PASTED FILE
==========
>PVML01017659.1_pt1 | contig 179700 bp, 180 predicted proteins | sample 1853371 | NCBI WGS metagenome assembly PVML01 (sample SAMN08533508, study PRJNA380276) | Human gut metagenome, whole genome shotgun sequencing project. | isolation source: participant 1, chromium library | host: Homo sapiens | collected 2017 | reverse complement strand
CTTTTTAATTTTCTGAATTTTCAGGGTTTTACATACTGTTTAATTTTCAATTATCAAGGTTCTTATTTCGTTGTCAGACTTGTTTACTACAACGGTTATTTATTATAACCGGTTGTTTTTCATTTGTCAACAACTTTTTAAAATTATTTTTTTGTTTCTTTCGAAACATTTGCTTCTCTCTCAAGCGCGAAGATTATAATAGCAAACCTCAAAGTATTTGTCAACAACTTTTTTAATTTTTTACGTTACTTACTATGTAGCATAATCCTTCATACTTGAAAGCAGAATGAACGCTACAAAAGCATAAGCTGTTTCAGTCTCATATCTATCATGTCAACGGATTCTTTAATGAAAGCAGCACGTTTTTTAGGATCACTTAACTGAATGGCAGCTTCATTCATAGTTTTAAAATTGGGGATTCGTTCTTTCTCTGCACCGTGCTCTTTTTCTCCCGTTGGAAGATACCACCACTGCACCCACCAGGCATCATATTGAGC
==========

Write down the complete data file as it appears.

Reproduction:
>PVML01017659.1_pt1 | contig 179700 bp, 180 predicted proteins | sample 1853371 | NCBI WGS metagenome assembly PVML01 (sample SAMN08533508, study PRJNA380276) | Human gut metagenome, whole genome shotgun sequencing project. | isolation source: participant 1, chromium library | host: Homo sapiens | collected 2017 | reverse complement strand
CTTTTTAATTTTCTGAATTTTCAGGGTTTTACATACTGTTTAATTTTCAATTATCAAGGTTCTTATTTCGTTGTCAGACTTGTTTACTACAACGGTTATTTATTATAACCGGTTGTTTTTCATTTGTCAACAACTTTTTAAAATTATTTTTTTGTTTCTTTCGAAACATTTGCTTCTCTCTCAAGCGCGAAGATTATAATAGCAAACCTCAAAGTATTTGTCAACAACTTTTTTAATTTTTTACGTTACTTACTATGTAGCATAATCCTTCATACTTGAAAGCAGAATGAACGCTACAAAAGCATAAGCTGTTTCAGTCTCATATCTATCATGTCAACGGATTCTTTAATGAAAGCAGCACGTTTTTTAGGATCACTTAACTGAATGGCAGCTTCATTCATAGTTTTAAAATTGGGGATTCGTTCTTTCTCTGCACCGTGCTCTTTTTCTCCCGTTGGAAGATACCACCACTGCACCCACCAGGCATCATATTGAGC